[When I arrived at Louisiana State University in 1942, the group who had organized the first Southern Review was still on campus.] There were, when I arrived, Robert B. Heilman and Cleanth Brooks in the Department of English, and Robert Penn Warren was still there for a year before he went to Minnesota. I also remember at least one occasion when I met Katherine Anne Porter at a party. This environment outside the Department of Government was of inestimable value, because I now had access to the interesting movement of literary criticism and gained the friendship of men who were authorities in English literature and language.
I especially want to mention the help extended by Robert B. Heilman, who introduced me to certain secrets of the American history of literature and who was kind enough to help me with my difficulties in acquiring an idiomatic English style. I still remember as most important one occasion when he went through a manuscript of mine, of about twenty pages, and marked off every single idiomatic mistake, so that I had a good list of the mistakes that I had to improve generally. Heilman's analysis , I must say, was the turning point in my understanding of English and helped me gradually to acquire a moderate mastery of the language.
The friendship with Brooks and Heilman, furthermore, helped me to acquire some knowledge of the stratification in American English by social groups. When you come as a foreigner to America, you are of course swamped by the language that all sorts of people speak around you, some of them speaking correct English, some of them local idioms, some of them a vulgarian vocabulary with all sorts of mistakes. If you do your best to adapt yourself to your environment without having any critical knowledge of what level that environment belongs to, you can easily end up at the bottom of the vulgarian scale. Heilman and Brooks were of course very much aware of such social stratification of language and helped me confirm my suspicions with regard to language I heard in the environment.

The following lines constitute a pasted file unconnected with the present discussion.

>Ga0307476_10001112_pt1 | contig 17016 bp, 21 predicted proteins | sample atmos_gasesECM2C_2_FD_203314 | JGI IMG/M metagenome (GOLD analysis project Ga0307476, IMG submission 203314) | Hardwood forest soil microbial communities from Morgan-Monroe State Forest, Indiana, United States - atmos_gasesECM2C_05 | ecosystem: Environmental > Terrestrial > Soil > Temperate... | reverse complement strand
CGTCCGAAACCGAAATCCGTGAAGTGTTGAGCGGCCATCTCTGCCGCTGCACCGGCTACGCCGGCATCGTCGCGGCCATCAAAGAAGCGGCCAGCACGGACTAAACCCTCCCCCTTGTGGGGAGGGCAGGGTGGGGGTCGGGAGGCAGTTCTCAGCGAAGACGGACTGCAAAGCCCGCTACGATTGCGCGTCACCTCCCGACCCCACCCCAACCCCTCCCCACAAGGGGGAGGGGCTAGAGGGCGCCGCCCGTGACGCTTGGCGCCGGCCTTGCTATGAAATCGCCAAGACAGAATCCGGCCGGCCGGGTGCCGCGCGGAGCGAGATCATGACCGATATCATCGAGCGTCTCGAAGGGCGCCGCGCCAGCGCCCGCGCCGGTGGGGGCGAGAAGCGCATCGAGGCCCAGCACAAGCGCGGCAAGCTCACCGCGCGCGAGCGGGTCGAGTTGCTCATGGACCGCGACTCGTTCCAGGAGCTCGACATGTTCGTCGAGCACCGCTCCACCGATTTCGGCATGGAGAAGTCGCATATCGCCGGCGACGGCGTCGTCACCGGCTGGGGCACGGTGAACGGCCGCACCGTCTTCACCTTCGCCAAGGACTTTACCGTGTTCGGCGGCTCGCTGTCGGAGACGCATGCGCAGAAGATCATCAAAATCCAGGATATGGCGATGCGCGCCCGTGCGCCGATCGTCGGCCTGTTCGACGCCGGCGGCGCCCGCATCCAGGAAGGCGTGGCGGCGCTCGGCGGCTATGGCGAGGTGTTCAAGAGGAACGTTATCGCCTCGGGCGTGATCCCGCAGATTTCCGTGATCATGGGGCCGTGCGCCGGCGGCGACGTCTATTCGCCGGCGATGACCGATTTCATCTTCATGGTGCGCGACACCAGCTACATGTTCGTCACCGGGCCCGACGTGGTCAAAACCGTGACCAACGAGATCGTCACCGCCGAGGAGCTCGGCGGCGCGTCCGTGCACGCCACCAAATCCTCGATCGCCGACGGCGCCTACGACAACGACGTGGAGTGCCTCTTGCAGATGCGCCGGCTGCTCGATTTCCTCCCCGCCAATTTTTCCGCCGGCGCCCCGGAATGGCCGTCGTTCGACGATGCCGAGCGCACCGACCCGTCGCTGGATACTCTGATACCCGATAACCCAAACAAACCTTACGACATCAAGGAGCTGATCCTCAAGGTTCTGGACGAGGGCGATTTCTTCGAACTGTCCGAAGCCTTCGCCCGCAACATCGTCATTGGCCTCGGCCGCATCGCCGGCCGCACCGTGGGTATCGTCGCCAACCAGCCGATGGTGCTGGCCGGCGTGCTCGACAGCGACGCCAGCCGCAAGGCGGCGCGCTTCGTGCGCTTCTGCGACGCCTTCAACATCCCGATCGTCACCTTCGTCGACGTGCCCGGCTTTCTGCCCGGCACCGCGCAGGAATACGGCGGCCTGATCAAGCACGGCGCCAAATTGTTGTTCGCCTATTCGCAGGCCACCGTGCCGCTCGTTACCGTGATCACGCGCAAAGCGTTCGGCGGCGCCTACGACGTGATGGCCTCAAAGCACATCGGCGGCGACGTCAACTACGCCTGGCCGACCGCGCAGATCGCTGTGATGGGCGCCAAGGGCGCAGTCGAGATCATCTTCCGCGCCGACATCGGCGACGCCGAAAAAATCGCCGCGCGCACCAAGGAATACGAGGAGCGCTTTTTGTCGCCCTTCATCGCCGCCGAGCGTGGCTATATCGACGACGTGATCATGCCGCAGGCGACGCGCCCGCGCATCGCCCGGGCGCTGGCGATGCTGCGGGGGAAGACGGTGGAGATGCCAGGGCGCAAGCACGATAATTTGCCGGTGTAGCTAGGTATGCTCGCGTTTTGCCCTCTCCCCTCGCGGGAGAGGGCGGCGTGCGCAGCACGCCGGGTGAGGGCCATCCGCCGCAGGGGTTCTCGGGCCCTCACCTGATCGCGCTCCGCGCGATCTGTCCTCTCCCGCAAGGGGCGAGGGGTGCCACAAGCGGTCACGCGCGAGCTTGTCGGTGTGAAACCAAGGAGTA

The nature of the problem can be gathered from a conversation with Cleanth Brooks. Once, when crossing the campus, I met him deep in sorrow and thought, and I asked him what worried him. He told me he had to prepare a chapter on typical mistakes for a textbook on English style that he was re-editing with Robert Penn Warren, and that it was quite a chore to find typical mistakes. I was a bit surprised and innocently told him, "Well, it is very simple to find typical mistakes. Just take any education textbook and you will find half a dozen on every page." He then explained to me that he could not use this method because educationists were far below the level of average literacy, and their mistakes could not be considered typical for an average English-speaking person. Instead, he was using sociology textbooks and sometimes had to read twenty pages of that stuff before running into a really good example. But even so, he had to worry because social scientists could not be considered to write typical English either but were below the average, though not as far below as educationists.
This is the type of stratification of which I had gradually to become aware in order to achieve a moderately tolerable English, free of ideological jargon and free of the idiosyncracies of the vulgarian levels in the academic community.